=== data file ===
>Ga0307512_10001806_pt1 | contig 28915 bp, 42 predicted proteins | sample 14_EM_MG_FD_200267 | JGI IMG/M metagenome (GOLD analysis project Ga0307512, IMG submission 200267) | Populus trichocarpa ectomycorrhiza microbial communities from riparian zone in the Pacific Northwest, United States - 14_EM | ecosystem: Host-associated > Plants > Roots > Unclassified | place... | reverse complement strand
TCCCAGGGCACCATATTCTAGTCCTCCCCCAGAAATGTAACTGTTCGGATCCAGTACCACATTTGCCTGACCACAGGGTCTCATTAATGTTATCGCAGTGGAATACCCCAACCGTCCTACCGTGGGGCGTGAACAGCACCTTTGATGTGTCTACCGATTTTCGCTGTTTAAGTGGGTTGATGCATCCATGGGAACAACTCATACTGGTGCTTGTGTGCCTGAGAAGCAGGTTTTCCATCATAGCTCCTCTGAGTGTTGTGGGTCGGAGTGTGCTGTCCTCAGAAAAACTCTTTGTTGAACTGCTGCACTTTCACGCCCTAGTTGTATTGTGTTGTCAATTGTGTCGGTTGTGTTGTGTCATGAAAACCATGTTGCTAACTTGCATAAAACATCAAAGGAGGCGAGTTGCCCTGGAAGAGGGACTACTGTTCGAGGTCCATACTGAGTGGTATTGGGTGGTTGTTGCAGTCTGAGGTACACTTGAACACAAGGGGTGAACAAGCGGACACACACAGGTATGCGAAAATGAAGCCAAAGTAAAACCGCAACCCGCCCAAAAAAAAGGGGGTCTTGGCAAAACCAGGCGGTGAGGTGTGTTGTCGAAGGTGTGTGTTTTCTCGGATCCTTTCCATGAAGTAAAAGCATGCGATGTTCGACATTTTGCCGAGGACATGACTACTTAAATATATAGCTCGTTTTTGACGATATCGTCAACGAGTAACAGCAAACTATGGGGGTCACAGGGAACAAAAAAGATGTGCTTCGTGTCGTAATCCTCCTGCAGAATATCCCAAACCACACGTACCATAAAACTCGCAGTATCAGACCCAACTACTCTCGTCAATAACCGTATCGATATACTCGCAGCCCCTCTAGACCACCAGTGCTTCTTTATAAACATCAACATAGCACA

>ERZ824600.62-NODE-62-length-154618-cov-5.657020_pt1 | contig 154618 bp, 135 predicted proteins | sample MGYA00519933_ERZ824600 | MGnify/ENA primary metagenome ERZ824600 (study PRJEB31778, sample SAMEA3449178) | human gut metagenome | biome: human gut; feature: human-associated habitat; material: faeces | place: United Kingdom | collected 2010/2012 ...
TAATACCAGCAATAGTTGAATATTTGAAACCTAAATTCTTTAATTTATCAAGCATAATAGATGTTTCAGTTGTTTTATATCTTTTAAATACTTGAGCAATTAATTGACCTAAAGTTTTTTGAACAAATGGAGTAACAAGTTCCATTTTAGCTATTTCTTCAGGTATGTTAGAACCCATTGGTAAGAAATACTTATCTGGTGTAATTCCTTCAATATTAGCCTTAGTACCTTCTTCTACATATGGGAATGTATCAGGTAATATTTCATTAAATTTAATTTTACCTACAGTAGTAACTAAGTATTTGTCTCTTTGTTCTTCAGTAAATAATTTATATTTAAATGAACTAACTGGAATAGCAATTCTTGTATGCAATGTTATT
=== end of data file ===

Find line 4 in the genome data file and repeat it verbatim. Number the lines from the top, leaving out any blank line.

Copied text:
TAATACCAGCAATAGTTGAATATTTGAAACCTAAATTCTTTAATTTATCAAGCATAATAGATGTTTCAGTTGTTTTATATCTTTTAAATACTTGAGCAATTAATTGACCTAAAGTTTTTTGAACAAATGGAGTAACAAGTTCCATTTTAGCTATTTCTTCAGGTATGTTAGAACCCATTGGTAAGAAATACTTATCTGGTGTAATTCCTTCAATATTAGCCTTAGTACCTTCTTCTACATATGGGAATGTATCAGGTAATATTTCATTAAATTTAATTTTACCTACAGTAGTAACTAAGTATTTGTCTCTTTGTTCTTCAGTAAATAATTTATATTTAAATGAACTAACTGGAATAGCAATTCTTGTATGCAATGTTATT